I struck the board, and cry'd, No more. I will abroad. What? shall I ever sigh and pine? My lines and life are free; free as the rode, Loose as the winde, as large as store. Shall I be still in suit? Have I no harvest but a thorn To let me bloud, and not restore What I have lost with cordiall fruit? Sure there was wine Before my sighs did drie it: there was corn Before my tears did drown it. Is the yeare onely lost to me? Have I no bayes to crown it? No flowers, no garlands gay? all blasted? All wasted? Not so, my heart: but there is fruit, And thou hast hands. Recover all thy sigh-blown age On double pleasures: leave thy cold dispute Of what is fit and not. Forsake thy cage, Thy rope of sands, Which pettie thoughts have made, and made to thee Good cable, to enforce and draw, And be thy law, While thou didst wink and wouldst not see. Away; take heed: I will abroad. Call in thy deaths head there: tie up thy fears. He that forbears To suit and serve his need, Deserves his load. But as I rav'd and grew more fierce and wilde At every word, Me thoughts I heard one calling, Child! And I reply'd, My Lord.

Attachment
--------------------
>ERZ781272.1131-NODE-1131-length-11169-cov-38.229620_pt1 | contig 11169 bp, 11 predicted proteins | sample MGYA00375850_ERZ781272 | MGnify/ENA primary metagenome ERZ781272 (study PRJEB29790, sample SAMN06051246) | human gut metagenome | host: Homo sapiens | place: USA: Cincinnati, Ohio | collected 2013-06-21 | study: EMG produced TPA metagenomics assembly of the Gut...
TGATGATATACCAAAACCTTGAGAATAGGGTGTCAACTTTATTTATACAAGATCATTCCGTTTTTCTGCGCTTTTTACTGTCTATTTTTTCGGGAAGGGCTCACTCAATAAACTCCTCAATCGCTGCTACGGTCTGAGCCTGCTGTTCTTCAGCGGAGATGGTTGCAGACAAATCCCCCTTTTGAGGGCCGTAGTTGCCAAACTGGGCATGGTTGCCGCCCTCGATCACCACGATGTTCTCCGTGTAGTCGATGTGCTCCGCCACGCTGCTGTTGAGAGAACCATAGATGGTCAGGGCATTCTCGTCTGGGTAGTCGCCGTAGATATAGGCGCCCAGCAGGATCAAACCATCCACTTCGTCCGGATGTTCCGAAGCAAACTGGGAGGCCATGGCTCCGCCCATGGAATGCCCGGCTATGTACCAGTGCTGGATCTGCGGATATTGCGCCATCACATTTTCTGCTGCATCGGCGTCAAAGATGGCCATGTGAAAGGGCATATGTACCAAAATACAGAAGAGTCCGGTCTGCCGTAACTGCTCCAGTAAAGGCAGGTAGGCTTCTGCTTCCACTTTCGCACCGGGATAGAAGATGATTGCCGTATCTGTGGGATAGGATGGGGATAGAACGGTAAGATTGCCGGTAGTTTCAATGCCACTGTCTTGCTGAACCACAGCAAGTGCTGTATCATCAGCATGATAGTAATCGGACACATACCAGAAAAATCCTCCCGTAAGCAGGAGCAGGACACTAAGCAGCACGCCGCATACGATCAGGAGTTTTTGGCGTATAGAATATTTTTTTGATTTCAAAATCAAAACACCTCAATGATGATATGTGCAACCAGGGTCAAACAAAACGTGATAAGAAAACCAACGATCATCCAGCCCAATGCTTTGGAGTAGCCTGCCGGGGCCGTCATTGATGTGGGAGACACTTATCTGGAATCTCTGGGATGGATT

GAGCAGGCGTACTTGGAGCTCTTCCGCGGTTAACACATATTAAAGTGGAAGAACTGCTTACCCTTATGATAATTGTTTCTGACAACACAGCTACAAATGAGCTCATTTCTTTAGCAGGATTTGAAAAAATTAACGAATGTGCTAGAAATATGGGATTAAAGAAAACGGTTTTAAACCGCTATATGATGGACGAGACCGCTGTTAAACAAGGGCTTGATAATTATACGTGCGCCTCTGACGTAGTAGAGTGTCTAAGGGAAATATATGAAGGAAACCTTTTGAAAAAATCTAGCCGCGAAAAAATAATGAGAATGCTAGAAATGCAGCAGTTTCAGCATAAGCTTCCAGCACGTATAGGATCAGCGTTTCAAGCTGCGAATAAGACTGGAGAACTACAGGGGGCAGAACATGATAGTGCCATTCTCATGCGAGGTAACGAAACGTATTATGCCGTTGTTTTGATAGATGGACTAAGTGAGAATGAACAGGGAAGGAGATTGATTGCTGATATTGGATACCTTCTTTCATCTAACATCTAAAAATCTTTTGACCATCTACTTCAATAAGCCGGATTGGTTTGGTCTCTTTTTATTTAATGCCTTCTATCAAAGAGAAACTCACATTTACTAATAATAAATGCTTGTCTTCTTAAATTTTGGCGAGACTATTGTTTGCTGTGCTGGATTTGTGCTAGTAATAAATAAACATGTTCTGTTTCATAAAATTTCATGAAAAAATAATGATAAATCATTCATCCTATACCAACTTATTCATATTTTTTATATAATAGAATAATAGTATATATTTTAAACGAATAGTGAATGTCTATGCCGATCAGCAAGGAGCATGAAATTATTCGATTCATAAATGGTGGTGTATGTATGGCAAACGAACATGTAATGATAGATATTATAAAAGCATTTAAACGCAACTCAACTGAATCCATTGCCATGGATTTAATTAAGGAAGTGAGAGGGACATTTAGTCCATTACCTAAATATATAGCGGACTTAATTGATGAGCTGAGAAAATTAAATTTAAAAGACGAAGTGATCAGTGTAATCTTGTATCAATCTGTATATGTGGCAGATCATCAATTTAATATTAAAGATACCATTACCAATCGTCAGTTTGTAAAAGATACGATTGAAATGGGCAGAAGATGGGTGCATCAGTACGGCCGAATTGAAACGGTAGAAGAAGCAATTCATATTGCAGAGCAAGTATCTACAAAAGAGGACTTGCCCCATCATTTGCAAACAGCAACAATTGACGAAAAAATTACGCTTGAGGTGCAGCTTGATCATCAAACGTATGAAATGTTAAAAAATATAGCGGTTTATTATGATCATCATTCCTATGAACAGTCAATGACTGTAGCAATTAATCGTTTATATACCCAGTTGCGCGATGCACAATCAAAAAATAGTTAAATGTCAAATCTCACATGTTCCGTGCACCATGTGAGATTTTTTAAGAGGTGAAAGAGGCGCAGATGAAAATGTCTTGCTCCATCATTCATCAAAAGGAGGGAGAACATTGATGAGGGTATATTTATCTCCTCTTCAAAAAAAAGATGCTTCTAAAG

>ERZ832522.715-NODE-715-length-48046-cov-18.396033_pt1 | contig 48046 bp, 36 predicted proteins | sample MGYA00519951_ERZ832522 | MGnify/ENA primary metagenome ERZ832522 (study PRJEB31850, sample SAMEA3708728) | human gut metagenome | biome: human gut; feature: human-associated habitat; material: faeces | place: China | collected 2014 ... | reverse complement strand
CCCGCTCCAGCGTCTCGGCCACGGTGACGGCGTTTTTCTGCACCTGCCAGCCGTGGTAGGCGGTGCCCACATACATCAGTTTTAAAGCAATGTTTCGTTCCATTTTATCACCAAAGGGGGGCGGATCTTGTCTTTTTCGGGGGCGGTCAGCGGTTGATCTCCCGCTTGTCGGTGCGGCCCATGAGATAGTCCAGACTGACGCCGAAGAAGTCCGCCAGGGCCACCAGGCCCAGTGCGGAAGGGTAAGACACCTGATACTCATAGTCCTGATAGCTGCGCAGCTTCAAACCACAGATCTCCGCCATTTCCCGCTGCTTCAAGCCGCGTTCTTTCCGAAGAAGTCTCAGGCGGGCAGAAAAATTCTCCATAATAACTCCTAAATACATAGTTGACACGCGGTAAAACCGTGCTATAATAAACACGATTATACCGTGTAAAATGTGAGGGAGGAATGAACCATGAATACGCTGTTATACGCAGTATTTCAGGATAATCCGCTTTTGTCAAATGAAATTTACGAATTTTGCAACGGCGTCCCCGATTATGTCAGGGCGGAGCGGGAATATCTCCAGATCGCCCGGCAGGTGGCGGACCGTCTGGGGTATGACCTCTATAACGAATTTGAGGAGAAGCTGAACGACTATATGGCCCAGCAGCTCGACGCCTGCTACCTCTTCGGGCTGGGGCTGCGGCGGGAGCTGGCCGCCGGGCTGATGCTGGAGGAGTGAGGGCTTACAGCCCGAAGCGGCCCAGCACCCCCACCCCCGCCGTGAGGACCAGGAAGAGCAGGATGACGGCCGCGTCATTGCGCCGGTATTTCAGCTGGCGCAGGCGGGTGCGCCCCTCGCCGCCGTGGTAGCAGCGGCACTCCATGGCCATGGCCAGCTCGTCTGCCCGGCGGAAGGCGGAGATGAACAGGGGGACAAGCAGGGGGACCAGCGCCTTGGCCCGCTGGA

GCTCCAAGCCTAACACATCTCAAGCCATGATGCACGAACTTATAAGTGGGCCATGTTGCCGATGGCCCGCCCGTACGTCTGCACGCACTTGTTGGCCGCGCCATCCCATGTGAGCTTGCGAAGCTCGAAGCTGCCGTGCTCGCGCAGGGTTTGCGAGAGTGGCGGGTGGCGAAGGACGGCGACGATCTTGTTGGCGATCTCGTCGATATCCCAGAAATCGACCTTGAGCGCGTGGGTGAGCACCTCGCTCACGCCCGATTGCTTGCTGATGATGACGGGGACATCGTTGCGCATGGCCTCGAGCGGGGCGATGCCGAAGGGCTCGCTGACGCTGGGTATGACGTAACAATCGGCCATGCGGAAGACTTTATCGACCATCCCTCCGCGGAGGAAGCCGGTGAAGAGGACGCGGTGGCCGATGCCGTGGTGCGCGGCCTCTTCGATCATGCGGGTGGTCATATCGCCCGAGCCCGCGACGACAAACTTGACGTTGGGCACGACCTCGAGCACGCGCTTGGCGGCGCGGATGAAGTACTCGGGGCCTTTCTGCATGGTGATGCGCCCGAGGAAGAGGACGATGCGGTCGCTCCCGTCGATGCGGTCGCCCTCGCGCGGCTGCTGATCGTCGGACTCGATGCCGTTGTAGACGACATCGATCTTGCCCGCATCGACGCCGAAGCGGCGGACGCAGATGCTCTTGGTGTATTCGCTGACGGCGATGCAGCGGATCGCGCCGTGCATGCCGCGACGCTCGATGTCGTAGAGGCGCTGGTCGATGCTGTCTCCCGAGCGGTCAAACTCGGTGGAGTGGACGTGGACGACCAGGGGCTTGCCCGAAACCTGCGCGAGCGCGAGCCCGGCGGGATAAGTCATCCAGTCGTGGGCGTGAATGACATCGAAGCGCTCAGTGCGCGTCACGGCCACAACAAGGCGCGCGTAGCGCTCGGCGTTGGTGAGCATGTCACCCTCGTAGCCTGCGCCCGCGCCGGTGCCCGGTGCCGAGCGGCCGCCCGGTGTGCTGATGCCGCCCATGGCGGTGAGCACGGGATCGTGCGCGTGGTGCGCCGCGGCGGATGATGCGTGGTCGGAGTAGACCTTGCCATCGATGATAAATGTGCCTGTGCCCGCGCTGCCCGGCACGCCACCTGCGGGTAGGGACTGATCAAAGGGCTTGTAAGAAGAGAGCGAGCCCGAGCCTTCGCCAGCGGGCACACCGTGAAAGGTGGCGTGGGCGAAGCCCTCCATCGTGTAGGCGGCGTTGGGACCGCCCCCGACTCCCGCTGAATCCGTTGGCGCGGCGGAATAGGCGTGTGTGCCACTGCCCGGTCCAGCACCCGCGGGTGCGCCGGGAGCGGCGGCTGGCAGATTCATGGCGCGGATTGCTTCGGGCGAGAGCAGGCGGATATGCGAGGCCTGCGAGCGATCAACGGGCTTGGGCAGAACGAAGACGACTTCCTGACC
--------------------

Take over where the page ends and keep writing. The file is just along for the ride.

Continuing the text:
Full of rebellion, I would die,
Or fight, or travell, or denie
That thou hast ought to do with me.
O tame my heart;
It is thy highest art
To captivate strong holds to thee.
If thou shalt let this venome lurk,
And in suggestions fume and work,
My soul will turn to bubbles straight,
And thence by kinde
Vanish into a winde,
Making thy workmanship deceit.
O smooth my rugged heart, and there
Engrave thy rev’rend law and fear;
Or make a new one, since the old
Is saplesse grown,
And a much fitter stone
To hide my dust, then thee to hold.